Skip to main content

Verified by Psychology Today

Why Parents Should Let Their Kids Fail

Let them fail now so they can be successful later.

Pexels by Misha Voguel
Letting Our Children Fail
Source: Pexels by Misha Voguel

Many of us modern parents do everything in our power to make sure our children are included and that they win. Many of us have tried to protect our children from sadness, frustration, disappointment, heartbreak, and any other non-positive emotion there is out there.

But then something happens when our children turn 18 and they officially become adults. We expect them to be able to go to college and adjust to a greater number of responsibilities, manage their time, advocate for themselves, make appointments with their professors, make friends, change their sheets, and wash their laundry. And we expect them to know how to cope with this big adjustment emotionally.

Our children go from being children to being adults overnight, and many don’t know how to do this. It can create panic, isolation, severe homesickness, and depression.

What can we do, then, to help our children to build necessary skills while developing a sense of independence and self-efficacy before they leave our homes? How can we help our children to build a sense of resilience, buoyancy, grit? What experiences should we give our children? Let's start with the below.

It is Not Your Job to Maintain Your Child’s Happiness

Many of us have worked diligently to plan amazing vacations, birthday parties, and social gatherings for our children. We want to bring them happiness in every part of their daily life. We thrive on going above and beyond to put a smile on our children's faces.

But are we doing them any favors? What are we doing by creating an expectation that we will create the scene for happiness—and all our children have to do is show up?

We are setting up our children to wait for external sources of happiness rather than teaching them to find satisfaction in working diligently on a project, sport, or any skill and watching themselves progress and achieve a goal. How about showing them that happiness starts from within?

We are unintentionally teaching them that the bigger it is (whatever it is), the better. What about finding simple joy in being outdoors and allowing our senses to feast on what nature has to offer? How about finding simplicity in spending time with a friend and bonding, truly enjoying each other’s company? How about watching a movie or show by themselves, or with a family member or friend, and simply enjoying it for what it is?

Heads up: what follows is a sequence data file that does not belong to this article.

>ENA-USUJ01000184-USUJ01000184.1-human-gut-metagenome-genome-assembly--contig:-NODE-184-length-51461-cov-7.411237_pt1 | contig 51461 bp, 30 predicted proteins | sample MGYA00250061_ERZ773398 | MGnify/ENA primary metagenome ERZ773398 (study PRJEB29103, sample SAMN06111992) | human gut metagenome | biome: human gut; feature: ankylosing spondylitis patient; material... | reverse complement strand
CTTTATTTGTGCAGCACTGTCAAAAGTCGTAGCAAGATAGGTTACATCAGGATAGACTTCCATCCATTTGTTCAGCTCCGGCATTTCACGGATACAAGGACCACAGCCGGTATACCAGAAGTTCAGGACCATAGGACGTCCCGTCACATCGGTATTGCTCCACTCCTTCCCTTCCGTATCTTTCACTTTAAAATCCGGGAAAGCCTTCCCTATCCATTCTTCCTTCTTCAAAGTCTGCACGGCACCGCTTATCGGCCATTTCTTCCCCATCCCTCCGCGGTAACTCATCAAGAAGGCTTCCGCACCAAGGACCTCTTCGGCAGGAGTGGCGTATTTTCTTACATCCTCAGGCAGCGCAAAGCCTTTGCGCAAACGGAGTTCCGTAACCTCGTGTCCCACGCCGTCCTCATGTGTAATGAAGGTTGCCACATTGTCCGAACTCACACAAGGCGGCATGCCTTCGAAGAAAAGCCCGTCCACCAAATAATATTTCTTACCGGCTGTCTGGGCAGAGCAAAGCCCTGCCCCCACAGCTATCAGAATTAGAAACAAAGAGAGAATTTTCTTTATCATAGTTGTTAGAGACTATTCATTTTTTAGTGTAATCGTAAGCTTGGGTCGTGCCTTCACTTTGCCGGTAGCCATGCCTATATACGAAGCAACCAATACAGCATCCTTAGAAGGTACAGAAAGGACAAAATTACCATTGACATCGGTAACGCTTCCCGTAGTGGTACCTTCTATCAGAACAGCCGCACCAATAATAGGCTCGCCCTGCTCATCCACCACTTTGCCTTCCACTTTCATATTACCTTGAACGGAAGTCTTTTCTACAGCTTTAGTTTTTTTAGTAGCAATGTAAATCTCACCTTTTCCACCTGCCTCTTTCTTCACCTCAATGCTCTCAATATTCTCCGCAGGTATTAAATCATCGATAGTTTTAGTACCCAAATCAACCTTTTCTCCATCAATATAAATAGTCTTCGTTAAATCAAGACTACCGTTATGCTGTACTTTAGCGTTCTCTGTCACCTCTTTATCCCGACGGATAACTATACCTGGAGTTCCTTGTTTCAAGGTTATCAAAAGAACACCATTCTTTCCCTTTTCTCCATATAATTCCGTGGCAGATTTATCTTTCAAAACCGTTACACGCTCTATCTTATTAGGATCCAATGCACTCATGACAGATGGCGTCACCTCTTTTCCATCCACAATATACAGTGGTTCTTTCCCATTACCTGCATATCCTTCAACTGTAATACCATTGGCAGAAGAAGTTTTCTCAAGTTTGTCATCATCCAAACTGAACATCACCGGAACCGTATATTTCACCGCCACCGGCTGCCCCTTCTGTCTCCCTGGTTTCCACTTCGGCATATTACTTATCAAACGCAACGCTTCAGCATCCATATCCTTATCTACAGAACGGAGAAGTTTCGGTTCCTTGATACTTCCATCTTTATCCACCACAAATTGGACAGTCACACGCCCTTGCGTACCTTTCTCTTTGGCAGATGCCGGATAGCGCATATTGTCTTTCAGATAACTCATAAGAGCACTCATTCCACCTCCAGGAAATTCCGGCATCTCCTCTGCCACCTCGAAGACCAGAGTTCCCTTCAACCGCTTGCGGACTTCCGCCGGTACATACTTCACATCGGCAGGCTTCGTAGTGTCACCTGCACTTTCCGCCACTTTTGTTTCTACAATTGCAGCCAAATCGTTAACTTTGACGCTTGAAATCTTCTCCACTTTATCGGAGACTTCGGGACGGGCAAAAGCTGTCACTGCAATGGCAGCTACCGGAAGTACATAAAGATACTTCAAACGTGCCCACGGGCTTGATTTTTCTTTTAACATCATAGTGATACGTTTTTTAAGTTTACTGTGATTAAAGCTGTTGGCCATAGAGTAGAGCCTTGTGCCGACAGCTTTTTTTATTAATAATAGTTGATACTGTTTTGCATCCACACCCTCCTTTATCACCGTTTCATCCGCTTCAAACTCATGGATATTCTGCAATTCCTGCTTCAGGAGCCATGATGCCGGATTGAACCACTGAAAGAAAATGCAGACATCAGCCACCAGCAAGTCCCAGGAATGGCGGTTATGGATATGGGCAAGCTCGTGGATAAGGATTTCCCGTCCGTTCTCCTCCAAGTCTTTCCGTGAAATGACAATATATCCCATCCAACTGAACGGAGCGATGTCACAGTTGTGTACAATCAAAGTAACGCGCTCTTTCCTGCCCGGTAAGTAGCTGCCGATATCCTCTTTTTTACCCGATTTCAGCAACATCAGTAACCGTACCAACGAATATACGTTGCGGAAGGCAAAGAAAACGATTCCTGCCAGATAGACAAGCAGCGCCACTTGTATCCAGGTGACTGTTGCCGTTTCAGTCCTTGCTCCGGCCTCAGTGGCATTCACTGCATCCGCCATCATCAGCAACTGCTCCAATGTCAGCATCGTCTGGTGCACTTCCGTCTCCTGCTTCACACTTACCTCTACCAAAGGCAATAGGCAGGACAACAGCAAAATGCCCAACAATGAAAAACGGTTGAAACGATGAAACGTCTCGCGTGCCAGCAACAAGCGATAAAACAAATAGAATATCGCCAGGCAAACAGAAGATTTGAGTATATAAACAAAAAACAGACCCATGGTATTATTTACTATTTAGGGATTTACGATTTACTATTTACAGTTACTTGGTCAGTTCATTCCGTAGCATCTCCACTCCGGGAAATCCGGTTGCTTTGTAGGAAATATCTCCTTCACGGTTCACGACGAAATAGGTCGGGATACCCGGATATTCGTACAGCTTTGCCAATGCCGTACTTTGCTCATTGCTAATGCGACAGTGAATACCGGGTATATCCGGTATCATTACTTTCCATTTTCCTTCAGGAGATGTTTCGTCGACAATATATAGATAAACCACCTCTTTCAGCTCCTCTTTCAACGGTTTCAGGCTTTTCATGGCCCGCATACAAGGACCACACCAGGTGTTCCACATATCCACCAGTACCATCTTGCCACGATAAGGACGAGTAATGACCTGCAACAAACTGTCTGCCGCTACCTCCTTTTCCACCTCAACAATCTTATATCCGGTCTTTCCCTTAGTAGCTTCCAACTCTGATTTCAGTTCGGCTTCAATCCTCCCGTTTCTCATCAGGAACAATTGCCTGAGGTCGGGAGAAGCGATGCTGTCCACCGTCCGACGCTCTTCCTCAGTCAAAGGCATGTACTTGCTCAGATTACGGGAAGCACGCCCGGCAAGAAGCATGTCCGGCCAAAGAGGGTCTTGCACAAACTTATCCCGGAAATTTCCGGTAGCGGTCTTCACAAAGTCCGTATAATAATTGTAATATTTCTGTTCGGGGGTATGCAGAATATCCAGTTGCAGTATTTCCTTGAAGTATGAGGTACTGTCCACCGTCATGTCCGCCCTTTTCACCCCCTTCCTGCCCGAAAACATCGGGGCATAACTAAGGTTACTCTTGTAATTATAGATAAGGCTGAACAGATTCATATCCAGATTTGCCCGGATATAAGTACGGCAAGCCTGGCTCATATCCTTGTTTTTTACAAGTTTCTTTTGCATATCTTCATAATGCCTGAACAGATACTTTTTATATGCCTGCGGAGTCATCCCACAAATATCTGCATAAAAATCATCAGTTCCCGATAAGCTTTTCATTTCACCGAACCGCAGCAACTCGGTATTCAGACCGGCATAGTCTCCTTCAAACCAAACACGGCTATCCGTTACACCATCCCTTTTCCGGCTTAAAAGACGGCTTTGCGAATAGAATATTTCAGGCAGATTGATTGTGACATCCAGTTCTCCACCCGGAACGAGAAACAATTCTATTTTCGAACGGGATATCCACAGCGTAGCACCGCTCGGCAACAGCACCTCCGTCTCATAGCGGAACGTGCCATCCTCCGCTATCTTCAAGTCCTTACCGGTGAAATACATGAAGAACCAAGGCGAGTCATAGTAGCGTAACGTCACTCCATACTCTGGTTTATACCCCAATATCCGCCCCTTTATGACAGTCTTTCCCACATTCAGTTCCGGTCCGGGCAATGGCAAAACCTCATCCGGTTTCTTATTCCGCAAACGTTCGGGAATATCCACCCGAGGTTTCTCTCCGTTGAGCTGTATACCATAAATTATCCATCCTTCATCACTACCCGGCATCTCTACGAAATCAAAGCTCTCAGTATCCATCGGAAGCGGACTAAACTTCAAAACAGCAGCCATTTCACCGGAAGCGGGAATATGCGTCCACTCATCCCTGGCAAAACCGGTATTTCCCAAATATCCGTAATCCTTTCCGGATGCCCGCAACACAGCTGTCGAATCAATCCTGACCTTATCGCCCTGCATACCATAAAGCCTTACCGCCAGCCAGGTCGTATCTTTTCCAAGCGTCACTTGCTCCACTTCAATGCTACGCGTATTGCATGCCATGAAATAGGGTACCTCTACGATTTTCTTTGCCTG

Engage with your child in simple activities. Bigger is not better and more is not more. Less is more when it comes to helping your children to appreciate their life and to find happiness within themselves, in their environment, and with their people.

Teach Your Child to Self-Soothe

How many of our children get upset and don’t know how to self-soothe? How many of our children get excited and don’t know how to self-regulate? Many children don’t know how to manage their big and small emotions and all the ones in between. Our children often use us, their parents, to pep them up or carry them off the figurative cliff. Our children have yet to find their own thumbs to self-soothe because we continue to pop the pacifier in their mouths every time they make an unhappy peep.

It’s OK if our children are not happy or content or satisfied. It’s OK if they feel unsettled in their skin. It’s OK for them to feel uncomfortable feelings and to struggle with them. These are experiences they need to have because, as we all know, life is not filled with all wins and successes. There are many more failures and these are often what makes our successes that much sweeter.

And how many times have greater ideas and plans come out of ones that failed? Even the most successful people in our country experienced failure quite a bit before they reached their achievements.

Let them Fail; Let them Fall

I don’t need to tell you that life is full of disappointments. I don’t need to tell you that in life, we create our grand plans, and sometimes, life doesn’t take the path we paved in our minds and hearts. I don’t need to tell you that sometimes we try and yet we still fail.

It’s OK for our children to have these experiences. In fact, we want them to have these experiences while they still live under our roof. Let them fail; let them fall. Be there to wipe their tears and comfort them the same way you comforted your toddler when he scraped his knee. Let them feel whatever they need to feel. Listen. Validate. But don’t fix or solve.

As a parent, help your child to talk through his feelings and process a situation out loud. Comfort your child and let them know that you are available to them. But don’t make it your job to make it better by calling the coach, the teacher, or anyone else because things seem unfair to your child and she is upset.

Instead, encourage your child to reach out to his teacher or coach to discuss the problem and decide on an outcome together. These are the life skills that our children will need in the long-term, when they will need to speak to or negotiate with a supervisor, a professor, or process their emotions at times when we can’t be there to guide them through it. Give them the experiences now so they can internalize the dialogue they have with you and turn it into their internal voice.

Although the thought of allowing our children to fail or fall sounds frightening and may even trigger feelings of guilt or shame for you as a parent, know that you are giving your child the very skills they need to grow into healthy, well-adjusted adults.

advertisement